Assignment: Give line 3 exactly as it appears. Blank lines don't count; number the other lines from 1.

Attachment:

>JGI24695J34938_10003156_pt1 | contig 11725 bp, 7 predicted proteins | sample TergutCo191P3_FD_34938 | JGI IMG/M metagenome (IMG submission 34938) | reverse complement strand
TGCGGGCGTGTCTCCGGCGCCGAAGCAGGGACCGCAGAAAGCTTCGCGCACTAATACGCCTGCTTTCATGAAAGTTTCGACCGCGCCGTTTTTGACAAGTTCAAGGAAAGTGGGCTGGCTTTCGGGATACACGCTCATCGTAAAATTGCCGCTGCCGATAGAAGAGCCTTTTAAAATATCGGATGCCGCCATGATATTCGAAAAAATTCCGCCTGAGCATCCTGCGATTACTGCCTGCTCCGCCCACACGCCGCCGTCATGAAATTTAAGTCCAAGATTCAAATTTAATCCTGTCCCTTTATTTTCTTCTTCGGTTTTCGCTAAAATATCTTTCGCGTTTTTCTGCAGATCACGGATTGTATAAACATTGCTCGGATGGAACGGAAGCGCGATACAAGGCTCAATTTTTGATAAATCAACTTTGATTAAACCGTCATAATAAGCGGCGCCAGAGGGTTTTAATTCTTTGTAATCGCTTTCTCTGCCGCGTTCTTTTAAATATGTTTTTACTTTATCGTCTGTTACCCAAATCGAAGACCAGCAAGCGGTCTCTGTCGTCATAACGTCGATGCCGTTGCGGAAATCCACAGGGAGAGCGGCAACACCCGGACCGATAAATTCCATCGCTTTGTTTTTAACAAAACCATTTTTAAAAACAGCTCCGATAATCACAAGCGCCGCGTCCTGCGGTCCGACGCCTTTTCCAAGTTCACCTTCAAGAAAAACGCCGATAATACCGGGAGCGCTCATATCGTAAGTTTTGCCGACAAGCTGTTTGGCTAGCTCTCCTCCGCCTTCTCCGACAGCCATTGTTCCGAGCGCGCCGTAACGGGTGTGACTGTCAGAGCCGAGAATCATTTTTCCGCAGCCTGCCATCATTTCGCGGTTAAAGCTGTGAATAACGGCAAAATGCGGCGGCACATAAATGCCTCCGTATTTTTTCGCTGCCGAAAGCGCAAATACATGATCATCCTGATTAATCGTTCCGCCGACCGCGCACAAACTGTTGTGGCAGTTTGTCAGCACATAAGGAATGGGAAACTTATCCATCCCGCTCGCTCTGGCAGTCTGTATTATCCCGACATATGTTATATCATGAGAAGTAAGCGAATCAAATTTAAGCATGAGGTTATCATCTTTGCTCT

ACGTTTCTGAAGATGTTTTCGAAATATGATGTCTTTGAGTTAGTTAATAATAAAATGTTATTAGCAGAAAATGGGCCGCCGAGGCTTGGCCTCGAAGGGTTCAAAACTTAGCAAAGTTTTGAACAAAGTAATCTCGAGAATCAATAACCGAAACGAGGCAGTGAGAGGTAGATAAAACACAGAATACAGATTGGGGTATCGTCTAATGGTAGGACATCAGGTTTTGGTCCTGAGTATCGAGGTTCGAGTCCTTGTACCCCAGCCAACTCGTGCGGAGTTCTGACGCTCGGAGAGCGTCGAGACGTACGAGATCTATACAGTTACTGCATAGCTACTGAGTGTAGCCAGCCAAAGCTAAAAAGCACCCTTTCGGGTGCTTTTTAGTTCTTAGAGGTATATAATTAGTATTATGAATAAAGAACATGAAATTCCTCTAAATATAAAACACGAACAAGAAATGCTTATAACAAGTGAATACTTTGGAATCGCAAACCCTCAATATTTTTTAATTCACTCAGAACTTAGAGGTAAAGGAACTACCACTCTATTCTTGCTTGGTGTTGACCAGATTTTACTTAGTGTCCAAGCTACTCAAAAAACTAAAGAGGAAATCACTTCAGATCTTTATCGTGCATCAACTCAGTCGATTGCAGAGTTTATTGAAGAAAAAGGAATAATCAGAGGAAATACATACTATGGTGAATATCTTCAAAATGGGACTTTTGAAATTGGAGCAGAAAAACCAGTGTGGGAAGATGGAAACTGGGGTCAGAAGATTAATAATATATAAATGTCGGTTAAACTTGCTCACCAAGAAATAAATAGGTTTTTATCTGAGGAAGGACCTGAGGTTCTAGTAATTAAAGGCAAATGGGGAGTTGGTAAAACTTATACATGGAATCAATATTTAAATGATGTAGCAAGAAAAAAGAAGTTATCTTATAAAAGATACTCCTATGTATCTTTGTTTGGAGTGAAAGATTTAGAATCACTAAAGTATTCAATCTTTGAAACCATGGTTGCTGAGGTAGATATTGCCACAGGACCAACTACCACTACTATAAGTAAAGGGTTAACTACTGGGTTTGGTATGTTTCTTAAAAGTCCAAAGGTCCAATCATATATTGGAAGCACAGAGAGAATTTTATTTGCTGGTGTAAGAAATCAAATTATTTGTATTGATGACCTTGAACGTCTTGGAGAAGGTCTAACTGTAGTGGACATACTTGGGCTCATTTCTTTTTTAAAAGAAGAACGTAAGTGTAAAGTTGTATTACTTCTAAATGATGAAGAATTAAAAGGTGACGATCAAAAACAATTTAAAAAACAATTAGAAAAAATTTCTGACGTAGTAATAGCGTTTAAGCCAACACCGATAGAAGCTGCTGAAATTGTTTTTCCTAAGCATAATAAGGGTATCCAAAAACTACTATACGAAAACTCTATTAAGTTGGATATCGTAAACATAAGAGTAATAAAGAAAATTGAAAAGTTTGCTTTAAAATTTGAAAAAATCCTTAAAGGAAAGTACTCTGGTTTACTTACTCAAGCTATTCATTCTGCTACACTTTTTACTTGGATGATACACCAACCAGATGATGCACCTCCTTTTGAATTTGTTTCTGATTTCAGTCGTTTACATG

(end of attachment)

ACGTTTCTGAAGATGTTTTCGAAATATGATGTCTTTGAGTTAGTTAATAATAAAATGTTATTAGCAGAAAATGGGCCGCCGAGGCTTGGCCTCGAAGGGTTCAAAACTTAGCAAAGTTTTGAACAAAGTAATCTCGAGAATCAATAACCGAAACGAGGCAGTGAGAGGTAGATAAAACACAGAATACAGATTGGGGTATCGTCTAATGGTAGGACATCAGGTTTTGGTCCTGAGTATCGAGGTTCGAGTCCTTGTACCCCAGCCAACTCGTGCGGAGTTCTGACGCTCGGAGAGCGTCGAGACGTACGAGATCTATACAGTTACTGCATAGCTACTGAGTGTAGCCAGCCAAAGCTAAAAAGCACCCTTTCGGGTGCTTTTTAGTTCTTAGAGGTATATAATTAGTATTATGAATAAAGAACATGAAATTCCTCTAAATATAAAACACGAACAAGAAATGCTTATAACAAGTGAATACTTTGGAATCGCAAACCCTCAATATTTTTTAATTCACTCAGAACTTAGAGGTAAAGGAACTACCACTCTATTCTTGCTTGGTGTTGACCAGATTTTACTTAGTGTCCAAGCTACTCAAAAAACTAAAGAGGAAATCACTTCAGATCTTTATCGTGCATCAACTCAGTCGATTGCAGAGTTTATTGAAGAAAAAGGAATAATCAGAGGAAATACATACTATGGTGAATATCTTCAAAATGGGACTTTTGAAATTGGAGCAGAAAAACCAGTGTGGGAAGATGGAAACTGGGGTCAGAAGATTAATAATATATAAATGTCGGTTAAACTTGCTCACCAAGAAATAAATAGGTTTTTATCTGAGGAAGGACCTGAGGTTCTAGTAATTAAAGGCAAATGGGGAGTTGGTAAAACTTATACATGGAATCAATATTTAAATGATGTAGCAAGAAAAAAGAAGTTATCTTATAAAAGATACTCCTATGTATCTTTGTTTGGAGTGAAAGATTTAGAATCACTAAAGTATTCAATCTTTGAAACCATGGTTGCTGAGGTAGATATTGCCACAGGACCAACTACCACTACTATAAGTAAAGGGTTAACTACTGGGTTTGGTATGTTTCTTAAAAGTCCAAAGGTCCAATCATATATTGGAAGCACAGAGAGAATTTTATTTGCTGGTGTAAGAAATCAAATTATTTGTATTGATGACCTTGAACGTCTTGGAGAAGGTCTAACTGTAGTGGACATACTTGGGCTCATTTCTTTTTTAAAAGAAGAACGTAAGTGTAAAGTTGTATTACTTCTAAATGATGAAGAATTAAAAGGTGACGATCAAAAACAATTTAAAAAACAATTAGAAAAAATTTCTGACGTAGTAATAGCGTTTAAGCCAACACCGATAGAAGCTGCTGAAATTGTTTTTCCTAAGCATAATAAGGGTATCCAAAAACTACTATACGAAAACTCTATTAAGTTGGATATCGTAAACATAAGAGTAATAAAGAAAATTGAAAAGTTTGCTTTAAAATTTGAAAAAATCCTTAAAGGAAAGTACTCTGGTTTACTTACTCAAGCTATTCATTCTGCTACACTTTTTACTTGGATGATACACCAACCAGATGATGCACCTCCTTTTGAATTTGTTTCTGATTTCAGTCGTTTACATG